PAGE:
Ray Wylie Hubbard's follow-up to his 2001 release "Lowdown and Eternal," which focused on a sinner in search of redemption, shows the difficulty in resisting the lure of the darker side. In "The Knives of Spain," the singer questions his own resolve ("If I had some grains of faith/ Well I'd keep 'em where they're safe/ Then I would not disbelieve/Be corrupted or deceived"), and in "No Lie" Hubbard confronts both his past alcoholism and wavering faith ("Ms. Williams tells me Jesus/ Turned the water into wine/ You'd think somebody could do something like that/ Would be a friend of mine"). Similarly in "Purgatory," Hubbard voices discontent ("But nobody seems concerned/ With their Saviour's procrastination"), while in "Preacher" the singer taunts a visiting man of the cloth ("My woman she was hanging clothes on the line/ I said 'Look out yonder preacher/ Now tell me have you ever seen anything as fine'") by seeming to value pleasures of the flesh over salvation.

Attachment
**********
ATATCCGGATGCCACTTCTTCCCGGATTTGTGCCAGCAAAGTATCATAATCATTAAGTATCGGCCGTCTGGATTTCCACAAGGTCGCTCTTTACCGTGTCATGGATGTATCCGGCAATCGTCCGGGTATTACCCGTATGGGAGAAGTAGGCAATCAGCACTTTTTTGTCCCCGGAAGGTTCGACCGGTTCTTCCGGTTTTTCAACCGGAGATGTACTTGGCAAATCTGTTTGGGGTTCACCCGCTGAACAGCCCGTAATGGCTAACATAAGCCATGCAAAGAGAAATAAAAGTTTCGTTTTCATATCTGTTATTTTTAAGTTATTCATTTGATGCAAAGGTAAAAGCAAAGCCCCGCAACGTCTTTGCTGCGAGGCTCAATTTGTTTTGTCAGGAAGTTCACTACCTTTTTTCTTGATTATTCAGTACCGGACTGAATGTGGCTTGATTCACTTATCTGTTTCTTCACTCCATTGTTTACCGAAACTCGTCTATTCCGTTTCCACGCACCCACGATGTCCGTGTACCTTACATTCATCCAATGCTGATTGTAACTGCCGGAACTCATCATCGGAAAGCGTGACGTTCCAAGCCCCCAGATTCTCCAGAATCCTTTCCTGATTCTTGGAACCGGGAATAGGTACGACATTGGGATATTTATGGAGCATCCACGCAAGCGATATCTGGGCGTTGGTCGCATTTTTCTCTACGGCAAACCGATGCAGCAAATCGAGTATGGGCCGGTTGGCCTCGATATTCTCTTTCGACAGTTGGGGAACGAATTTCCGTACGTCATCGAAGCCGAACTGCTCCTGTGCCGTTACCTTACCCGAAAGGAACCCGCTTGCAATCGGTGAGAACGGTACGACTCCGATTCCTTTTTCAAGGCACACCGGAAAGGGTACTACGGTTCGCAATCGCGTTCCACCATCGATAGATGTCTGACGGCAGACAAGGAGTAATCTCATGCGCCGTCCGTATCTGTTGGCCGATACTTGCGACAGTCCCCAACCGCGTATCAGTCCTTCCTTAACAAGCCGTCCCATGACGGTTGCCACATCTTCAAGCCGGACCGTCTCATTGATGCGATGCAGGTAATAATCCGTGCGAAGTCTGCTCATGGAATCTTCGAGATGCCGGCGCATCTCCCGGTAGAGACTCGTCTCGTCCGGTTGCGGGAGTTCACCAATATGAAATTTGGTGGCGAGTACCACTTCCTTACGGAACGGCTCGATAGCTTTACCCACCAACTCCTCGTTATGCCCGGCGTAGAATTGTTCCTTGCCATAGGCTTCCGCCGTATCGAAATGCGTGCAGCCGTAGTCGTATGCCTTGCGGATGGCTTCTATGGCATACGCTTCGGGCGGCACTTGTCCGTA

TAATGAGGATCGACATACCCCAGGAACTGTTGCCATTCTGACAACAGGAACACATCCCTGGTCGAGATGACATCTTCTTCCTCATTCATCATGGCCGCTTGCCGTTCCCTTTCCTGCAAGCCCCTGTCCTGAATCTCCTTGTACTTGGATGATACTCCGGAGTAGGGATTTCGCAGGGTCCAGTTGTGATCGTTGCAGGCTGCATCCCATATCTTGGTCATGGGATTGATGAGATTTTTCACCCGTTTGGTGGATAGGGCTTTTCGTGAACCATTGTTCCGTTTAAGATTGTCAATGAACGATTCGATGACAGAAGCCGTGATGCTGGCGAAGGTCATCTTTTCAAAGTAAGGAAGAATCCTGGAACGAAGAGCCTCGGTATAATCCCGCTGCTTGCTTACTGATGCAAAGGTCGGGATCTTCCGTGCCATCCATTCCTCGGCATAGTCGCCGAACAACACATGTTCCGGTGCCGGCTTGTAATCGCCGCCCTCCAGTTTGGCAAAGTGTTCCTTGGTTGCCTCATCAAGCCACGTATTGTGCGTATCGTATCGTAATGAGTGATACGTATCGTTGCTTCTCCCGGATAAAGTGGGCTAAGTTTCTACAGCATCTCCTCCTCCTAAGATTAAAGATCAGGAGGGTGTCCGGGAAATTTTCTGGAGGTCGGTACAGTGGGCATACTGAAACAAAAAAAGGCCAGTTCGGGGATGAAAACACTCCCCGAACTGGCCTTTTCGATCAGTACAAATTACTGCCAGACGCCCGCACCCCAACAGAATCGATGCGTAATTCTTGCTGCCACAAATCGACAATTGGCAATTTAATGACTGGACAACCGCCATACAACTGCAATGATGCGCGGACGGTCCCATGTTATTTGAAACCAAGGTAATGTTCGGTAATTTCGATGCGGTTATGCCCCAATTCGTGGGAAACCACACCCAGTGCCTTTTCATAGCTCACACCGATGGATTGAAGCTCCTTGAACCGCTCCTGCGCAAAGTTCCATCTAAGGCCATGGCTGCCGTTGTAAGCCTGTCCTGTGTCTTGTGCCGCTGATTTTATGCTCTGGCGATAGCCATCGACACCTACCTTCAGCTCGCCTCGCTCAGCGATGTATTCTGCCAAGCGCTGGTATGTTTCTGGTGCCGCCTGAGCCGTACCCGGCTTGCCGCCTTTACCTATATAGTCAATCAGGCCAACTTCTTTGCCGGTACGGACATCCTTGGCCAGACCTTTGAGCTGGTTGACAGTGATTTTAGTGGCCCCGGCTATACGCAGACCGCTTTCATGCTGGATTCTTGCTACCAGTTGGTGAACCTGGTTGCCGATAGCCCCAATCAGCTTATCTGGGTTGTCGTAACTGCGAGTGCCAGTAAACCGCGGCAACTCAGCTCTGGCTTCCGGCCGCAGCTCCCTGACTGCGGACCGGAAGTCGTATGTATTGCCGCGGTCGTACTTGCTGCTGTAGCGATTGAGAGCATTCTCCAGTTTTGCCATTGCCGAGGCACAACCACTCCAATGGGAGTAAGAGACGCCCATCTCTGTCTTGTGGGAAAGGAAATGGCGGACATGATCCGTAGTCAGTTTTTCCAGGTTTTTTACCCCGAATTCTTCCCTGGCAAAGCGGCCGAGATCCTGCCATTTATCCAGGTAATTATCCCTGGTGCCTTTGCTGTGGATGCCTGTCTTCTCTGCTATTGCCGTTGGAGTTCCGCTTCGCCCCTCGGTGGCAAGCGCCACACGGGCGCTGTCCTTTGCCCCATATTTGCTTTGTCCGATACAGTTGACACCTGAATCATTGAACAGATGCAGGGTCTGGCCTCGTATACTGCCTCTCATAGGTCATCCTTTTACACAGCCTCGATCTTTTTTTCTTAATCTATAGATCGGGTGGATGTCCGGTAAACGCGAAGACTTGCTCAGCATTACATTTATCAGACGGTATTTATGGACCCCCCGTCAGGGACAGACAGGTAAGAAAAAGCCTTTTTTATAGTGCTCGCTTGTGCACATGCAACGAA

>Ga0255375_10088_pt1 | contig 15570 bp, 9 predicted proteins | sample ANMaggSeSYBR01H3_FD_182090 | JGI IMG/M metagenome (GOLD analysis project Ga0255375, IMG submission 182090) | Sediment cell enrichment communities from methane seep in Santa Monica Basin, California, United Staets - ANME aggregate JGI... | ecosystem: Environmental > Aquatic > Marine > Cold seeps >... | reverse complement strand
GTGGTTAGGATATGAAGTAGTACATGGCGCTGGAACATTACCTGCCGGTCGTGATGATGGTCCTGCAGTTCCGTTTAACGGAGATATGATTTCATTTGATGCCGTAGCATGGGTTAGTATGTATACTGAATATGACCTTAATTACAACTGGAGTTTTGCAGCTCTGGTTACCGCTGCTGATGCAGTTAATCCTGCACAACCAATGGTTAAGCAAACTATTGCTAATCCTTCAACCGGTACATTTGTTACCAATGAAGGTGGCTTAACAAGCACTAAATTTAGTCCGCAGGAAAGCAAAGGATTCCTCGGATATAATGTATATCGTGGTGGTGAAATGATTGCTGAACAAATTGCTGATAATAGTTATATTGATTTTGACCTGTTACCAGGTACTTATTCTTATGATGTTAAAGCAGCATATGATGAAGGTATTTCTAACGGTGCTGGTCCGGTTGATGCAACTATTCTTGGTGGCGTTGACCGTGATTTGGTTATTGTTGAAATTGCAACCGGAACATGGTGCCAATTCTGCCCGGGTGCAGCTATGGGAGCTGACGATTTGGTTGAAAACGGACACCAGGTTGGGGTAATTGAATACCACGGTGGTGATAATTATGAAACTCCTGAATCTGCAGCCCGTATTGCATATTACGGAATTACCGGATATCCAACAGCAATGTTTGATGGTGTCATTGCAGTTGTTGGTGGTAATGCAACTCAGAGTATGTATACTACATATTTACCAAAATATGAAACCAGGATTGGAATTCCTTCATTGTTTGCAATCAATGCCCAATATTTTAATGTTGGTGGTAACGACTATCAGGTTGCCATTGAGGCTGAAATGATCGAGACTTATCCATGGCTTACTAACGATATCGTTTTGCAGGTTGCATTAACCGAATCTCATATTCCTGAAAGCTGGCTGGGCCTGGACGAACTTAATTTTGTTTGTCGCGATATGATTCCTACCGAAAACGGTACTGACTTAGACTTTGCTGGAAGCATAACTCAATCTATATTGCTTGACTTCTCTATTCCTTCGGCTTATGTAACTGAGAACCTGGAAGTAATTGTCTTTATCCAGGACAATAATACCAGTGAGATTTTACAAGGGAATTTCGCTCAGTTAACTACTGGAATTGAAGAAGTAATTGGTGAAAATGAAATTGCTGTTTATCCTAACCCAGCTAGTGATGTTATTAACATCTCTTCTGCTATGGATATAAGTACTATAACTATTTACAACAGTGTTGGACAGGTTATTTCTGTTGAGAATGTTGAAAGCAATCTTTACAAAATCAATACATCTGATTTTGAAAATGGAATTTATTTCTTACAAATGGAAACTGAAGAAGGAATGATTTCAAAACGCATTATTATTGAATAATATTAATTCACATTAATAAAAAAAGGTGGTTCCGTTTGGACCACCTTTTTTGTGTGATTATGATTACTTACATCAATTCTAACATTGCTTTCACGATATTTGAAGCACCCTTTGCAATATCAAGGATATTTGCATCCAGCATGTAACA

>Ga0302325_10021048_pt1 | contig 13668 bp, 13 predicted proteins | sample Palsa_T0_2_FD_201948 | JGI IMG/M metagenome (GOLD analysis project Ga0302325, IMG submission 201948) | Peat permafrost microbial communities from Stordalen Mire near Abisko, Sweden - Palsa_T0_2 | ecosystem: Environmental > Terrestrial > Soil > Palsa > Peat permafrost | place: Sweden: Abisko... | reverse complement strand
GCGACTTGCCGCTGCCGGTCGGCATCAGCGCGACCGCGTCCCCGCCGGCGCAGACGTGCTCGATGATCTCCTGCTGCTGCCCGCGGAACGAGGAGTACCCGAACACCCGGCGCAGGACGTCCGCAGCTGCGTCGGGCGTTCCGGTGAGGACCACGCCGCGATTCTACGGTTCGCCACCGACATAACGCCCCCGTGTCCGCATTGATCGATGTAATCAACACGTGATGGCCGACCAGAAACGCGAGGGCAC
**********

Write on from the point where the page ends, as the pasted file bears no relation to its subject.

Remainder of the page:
Hubbard displays a biting sense of humor with "Rock and Roll is a Vicious Game," in which he uses the music industry as a microcosm in which greed triumphs over integrity. In "Screw You, We're From Texas" Hubbard acknowledges that his home state has it's problems ("Our corporations well they are corrupt/ And our politicians are swindlers and loco"), while he takes pride in the musical legacy of Texas.
Producer Gurf Morlix provides solid musical accompaniment throughout on various guitars along with drummer Rick Richards with guest appearances by Buddy Miller (guitar) and Jon Dee Graham (lap steel). With this, Hubbard continues to confront his demons in song and creates anticipation for further explorations.